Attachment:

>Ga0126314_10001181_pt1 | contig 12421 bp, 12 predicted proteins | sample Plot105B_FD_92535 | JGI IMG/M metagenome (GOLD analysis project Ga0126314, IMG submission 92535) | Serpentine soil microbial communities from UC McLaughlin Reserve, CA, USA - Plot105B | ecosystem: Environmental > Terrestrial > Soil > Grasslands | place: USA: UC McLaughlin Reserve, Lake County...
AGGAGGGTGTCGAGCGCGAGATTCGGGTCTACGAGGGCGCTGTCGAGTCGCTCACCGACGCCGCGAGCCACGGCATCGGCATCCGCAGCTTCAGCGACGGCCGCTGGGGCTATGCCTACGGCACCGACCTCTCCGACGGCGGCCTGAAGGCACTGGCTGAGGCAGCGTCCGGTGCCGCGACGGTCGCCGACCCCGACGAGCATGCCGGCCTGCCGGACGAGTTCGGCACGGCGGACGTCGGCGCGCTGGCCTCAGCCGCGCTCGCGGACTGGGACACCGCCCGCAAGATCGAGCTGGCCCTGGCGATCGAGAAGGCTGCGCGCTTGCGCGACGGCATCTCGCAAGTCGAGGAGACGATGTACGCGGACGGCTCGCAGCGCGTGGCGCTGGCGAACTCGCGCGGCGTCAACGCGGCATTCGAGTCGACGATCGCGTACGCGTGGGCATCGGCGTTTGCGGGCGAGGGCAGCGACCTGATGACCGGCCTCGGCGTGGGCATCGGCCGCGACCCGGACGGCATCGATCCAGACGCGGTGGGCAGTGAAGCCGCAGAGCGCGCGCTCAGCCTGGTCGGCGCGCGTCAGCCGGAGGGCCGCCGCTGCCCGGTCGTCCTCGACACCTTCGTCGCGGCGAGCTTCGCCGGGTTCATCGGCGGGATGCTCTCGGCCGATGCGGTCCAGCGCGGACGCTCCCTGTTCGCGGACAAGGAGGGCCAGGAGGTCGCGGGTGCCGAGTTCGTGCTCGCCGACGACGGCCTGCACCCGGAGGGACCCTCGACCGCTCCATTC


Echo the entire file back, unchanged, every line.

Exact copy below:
>Ga0126314_10001181_pt1 | contig 12421 bp, 12 predicted proteins | sample Plot105B_FD_92535 | JGI IMG/M metagenome (GOLD analysis project Ga0126314, IMG submission 92535) | Serpentine soil microbial communities from UC McLaughlin Reserve, CA, USA - Plot105B | ecosystem: Environmental > Terrestrial > Soil > Grasslands | place: USA: UC McLaughlin Reserve, Lake County...
AGGAGGGTGTCGAGCGCGAGATTCGGGTCTACGAGGGCGCTGTCGAGTCGCTCACCGACGCCGCGAGCCACGGCATCGGCATCCGCAGCTTCAGCGACGGCCGCTGGGGCTATGCCTACGGCACCGACCTCTCCGACGGCGGCCTGAAGGCACTGGCTGAGGCAGCGTCCGGTGCCGCGACGGTCGCCGACCCCGACGAGCATGCCGGCCTGCCGGACGAGTTCGGCACGGCGGACGTCGGCGCGCTGGCCTCAGCCGCGCTCGCGGACTGGGACACCGCCCGCAAGATCGAGCTGGCCCTGGCGATCGAGAAGGCTGCGCGCTTGCGCGACGGCATCTCGCAAGTCGAGGAGACGATGTACGCGGACGGCTCGCAGCGCGTGGCGCTGGCGAACTCGCGCGGCGTCAACGCGGCATTCGAGTCGACGATCGCGTACGCGTGGGCATCGGCGTTTGCGGGCGAGGGCAGCGACCTGATGACCGGCCTCGGCGTGGGCATCGGCCGCGACCCGGACGGCATCGATCCAGACGCGGTGGGCAGTGAAGCCGCAGAGCGCGCGCTCAGCCTGGTCGGCGCGCGTCAGCCGGAGGGCCGCCGCTGCCCGGTCGTCCTCGACACCTTCGTCGCGGCGAGCTTCGCCGGGTTCATCGGCGGGATGCTCTCGGCCGATGCGGTCCAGCGCGGACGCTCCCTGTTCGCGGACAAGGAGGGCCAGGAGGTCGCGGGTGCCGAGTTCGTGCTCGCCGACGACGGCCTGCACCCGGAGGGACCCTCGACCGCTCCATTC